Scammers attack Apple Pay's "soft underbelly"

Apple said their digital payment system would be safer than plastic, but that might not be the case following new reports of an Apple Pay-linked fraud.

Leading up to its release, the tech giant celebrated the software's broad list of security checks and balances, including biometric touch ID and encrypted device-specific ID numbers, so the news may be surprising.

"It turns out five months in, that there's a soft underbelly, that there's a vulnerability that nobody really thought about, and that is identity fraud," The New Yorker magazine tech expert Nicholas Thompson said Wednesday on "CBS This Morning."

No one is hacking Apple Pay, but scammers have found a loophole around security measures. The flaw stems from banks' provisioning systems -- the process by which banks determine whether to issue a credit card to a valid user.

To add insult to injury, the majority of criminals' fraudulent purchases have been occurring at Apple stores where Apple Pay is accepted for high-price items that can be resold for cash.

The discovery was made by Cherian Abraham, a veteran consultant focused on mobile commerce. He writes in his blog Drop Labs, "These are organized crime rings that are handing out pre-provisioned devices to mules that are then being used to commit fraud."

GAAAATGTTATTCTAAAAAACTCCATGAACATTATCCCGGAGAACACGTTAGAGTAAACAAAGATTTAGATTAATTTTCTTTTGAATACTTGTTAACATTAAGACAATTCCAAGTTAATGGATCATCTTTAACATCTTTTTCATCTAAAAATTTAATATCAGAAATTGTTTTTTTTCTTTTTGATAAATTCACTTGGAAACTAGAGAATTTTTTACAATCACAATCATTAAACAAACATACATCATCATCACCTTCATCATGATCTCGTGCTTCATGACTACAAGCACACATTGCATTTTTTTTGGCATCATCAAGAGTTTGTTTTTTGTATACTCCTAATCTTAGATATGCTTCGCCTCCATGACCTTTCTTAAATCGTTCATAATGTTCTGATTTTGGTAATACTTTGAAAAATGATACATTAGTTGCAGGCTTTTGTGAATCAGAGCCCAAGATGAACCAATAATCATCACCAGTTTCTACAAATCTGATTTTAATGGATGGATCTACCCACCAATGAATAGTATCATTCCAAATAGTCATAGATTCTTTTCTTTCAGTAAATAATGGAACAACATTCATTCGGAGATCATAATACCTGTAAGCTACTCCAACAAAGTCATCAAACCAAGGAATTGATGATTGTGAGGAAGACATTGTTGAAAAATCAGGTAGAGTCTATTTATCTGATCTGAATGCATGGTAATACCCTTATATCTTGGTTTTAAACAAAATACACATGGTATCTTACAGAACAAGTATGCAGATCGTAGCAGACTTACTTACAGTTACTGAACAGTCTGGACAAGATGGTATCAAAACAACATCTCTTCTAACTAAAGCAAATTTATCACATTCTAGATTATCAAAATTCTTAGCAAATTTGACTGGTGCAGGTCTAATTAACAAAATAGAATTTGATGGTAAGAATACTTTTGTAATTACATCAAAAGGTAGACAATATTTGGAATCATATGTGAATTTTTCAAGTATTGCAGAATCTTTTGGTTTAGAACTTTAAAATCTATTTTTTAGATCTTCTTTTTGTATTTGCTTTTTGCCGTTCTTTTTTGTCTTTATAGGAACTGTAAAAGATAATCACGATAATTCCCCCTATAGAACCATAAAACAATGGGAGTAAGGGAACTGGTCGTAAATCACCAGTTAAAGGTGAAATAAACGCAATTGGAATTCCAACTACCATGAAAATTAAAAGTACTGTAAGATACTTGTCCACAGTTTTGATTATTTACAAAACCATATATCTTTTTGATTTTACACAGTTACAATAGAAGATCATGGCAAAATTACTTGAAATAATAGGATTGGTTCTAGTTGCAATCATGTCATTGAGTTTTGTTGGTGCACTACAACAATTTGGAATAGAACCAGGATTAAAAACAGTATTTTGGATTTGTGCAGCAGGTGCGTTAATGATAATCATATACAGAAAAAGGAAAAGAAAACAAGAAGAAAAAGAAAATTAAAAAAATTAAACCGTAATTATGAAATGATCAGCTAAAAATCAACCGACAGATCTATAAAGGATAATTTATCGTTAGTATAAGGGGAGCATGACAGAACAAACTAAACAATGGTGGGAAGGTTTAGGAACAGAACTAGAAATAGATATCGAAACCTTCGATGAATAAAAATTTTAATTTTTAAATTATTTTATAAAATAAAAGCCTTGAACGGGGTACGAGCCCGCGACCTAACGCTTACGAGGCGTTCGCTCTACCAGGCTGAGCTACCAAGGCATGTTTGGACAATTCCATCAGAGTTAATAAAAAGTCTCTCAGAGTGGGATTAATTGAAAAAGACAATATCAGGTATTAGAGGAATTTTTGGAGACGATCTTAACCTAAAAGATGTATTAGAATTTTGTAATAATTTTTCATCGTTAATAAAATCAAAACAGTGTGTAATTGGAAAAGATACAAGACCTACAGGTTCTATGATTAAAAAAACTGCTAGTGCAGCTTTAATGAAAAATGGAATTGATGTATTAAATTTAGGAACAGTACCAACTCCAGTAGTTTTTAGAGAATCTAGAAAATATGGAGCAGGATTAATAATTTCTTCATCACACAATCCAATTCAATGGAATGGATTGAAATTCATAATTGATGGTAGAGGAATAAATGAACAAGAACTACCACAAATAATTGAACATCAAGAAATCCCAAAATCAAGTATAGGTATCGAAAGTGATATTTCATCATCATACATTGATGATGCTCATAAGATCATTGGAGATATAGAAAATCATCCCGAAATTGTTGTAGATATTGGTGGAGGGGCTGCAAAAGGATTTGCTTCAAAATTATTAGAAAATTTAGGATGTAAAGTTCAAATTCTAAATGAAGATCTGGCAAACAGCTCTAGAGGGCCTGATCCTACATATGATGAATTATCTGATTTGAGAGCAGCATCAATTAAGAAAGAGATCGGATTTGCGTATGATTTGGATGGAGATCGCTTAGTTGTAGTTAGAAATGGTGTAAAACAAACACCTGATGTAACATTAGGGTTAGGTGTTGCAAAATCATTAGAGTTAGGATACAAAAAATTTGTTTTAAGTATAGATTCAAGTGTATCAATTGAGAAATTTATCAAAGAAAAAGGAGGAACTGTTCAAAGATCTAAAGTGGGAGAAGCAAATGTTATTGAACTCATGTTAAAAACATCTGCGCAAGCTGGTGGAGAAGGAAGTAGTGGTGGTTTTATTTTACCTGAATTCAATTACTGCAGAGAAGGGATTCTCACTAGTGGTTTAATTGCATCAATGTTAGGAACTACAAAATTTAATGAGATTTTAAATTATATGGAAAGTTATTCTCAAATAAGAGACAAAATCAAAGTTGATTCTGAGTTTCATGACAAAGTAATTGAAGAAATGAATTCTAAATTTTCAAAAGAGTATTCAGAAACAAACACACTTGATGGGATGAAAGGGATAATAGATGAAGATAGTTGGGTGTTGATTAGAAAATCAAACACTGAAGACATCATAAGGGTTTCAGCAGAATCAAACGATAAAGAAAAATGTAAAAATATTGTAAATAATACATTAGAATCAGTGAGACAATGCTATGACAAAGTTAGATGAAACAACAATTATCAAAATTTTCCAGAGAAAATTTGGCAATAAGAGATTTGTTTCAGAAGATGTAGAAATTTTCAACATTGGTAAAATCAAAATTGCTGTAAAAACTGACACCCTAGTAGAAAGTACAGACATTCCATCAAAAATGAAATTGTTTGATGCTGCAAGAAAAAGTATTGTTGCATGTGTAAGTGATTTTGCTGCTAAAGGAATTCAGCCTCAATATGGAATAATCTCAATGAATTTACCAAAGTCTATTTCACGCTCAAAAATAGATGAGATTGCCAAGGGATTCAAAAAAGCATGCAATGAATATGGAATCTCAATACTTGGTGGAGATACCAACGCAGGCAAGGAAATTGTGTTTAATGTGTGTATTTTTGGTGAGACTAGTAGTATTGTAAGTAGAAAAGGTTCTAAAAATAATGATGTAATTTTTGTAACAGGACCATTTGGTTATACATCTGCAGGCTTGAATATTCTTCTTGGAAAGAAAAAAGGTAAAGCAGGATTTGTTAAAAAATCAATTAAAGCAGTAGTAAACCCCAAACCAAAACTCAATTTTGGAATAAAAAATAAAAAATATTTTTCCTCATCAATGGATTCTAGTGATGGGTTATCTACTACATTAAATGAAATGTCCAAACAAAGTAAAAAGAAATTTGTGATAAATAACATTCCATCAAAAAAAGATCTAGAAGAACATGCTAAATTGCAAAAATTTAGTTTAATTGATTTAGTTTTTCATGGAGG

Thompson said while Apple may need to change its infrastructure, it's the banks that really need to revamp protocol.

"They moved way too quickly on this; they need to slow down," Thompson said. "And when someone tries to get authorized for a new credit card inside of an Apple Pay account, they need to ask for more information."

According to their respective websites, Bank of America requires that customers call to verify Apple Pay information and Capital One offers an added level of protection by having members log into their own app.

Nevertheless, experienced criminals have been able to load stolen information on to phones. And thanks in part to Apple's own security measures, there's little merchants can do to detect fraud on site. Unlike when using plastic, cashiers can't see your name or credit card number.

"There are a bunch of holes in the system, but that is a really interesting one, because Apple set up that mechanism as a way to protect you, so the person at the checkout counter couldn't steal your name and number. But it turns out that it eliminates one little possible protection against it," Thompson said.